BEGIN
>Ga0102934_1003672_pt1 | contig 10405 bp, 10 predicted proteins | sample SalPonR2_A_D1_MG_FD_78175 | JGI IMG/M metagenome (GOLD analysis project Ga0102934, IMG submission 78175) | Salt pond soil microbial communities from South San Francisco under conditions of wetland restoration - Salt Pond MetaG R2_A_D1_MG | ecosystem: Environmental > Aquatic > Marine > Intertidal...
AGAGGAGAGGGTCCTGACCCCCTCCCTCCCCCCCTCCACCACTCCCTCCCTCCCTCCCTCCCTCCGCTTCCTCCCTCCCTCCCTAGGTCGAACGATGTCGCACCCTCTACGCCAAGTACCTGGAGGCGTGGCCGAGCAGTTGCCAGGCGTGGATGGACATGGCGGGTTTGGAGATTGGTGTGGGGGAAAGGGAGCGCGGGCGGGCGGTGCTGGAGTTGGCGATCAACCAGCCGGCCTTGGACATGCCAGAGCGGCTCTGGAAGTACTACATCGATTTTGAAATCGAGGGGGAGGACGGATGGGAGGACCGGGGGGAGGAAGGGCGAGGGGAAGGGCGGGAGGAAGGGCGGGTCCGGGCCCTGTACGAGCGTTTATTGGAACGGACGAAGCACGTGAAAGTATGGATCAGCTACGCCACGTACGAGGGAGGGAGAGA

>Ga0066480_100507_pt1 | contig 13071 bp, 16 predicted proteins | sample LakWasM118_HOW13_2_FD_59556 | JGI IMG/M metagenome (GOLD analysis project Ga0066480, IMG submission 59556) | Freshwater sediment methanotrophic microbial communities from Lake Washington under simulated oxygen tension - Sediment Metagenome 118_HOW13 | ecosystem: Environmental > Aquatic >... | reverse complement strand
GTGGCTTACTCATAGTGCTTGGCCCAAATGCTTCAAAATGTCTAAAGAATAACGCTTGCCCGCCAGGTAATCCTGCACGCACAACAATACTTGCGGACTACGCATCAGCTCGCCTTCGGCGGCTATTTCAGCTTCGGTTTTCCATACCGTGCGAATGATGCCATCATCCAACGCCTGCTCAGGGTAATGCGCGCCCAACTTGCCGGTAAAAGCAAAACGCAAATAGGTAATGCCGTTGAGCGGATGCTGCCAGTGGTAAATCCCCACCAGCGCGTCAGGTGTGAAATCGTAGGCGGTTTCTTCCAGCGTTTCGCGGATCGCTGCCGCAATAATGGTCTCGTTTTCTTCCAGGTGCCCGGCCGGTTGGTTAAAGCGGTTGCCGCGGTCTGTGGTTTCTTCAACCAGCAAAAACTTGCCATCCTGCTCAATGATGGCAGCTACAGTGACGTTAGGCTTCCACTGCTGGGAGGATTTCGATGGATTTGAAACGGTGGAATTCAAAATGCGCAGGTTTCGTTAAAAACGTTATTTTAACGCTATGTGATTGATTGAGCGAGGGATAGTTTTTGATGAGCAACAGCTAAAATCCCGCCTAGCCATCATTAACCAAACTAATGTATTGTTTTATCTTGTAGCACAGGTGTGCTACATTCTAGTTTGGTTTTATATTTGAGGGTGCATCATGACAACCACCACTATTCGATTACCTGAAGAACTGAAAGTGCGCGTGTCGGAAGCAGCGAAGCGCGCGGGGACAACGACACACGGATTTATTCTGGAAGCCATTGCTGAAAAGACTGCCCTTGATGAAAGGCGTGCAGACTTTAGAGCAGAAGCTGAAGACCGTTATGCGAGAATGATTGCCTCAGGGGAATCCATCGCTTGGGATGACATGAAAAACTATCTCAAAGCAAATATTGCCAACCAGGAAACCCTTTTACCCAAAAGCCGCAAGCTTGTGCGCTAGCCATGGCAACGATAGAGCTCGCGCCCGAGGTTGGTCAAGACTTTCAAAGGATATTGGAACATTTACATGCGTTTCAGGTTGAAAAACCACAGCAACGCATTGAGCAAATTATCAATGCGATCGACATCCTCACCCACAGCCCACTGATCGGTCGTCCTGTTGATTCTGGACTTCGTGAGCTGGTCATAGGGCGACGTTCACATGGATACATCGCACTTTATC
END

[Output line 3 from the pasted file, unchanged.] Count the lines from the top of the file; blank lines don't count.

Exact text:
>Ga0066480_100507_pt1 | contig 13071 bp, 16 predicted proteins | sample LakWasM118_HOW13_2_FD_59556 | JGI IMG/M metagenome (GOLD analysis project Ga0066480, IMG submission 59556) | Freshwater sediment methanotrophic microbial communities from Lake Washington under simulated oxygen tension - Sediment Metagenome 118_HOW13 | ecosystem: Environmental > Aquatic >... | reverse complement strand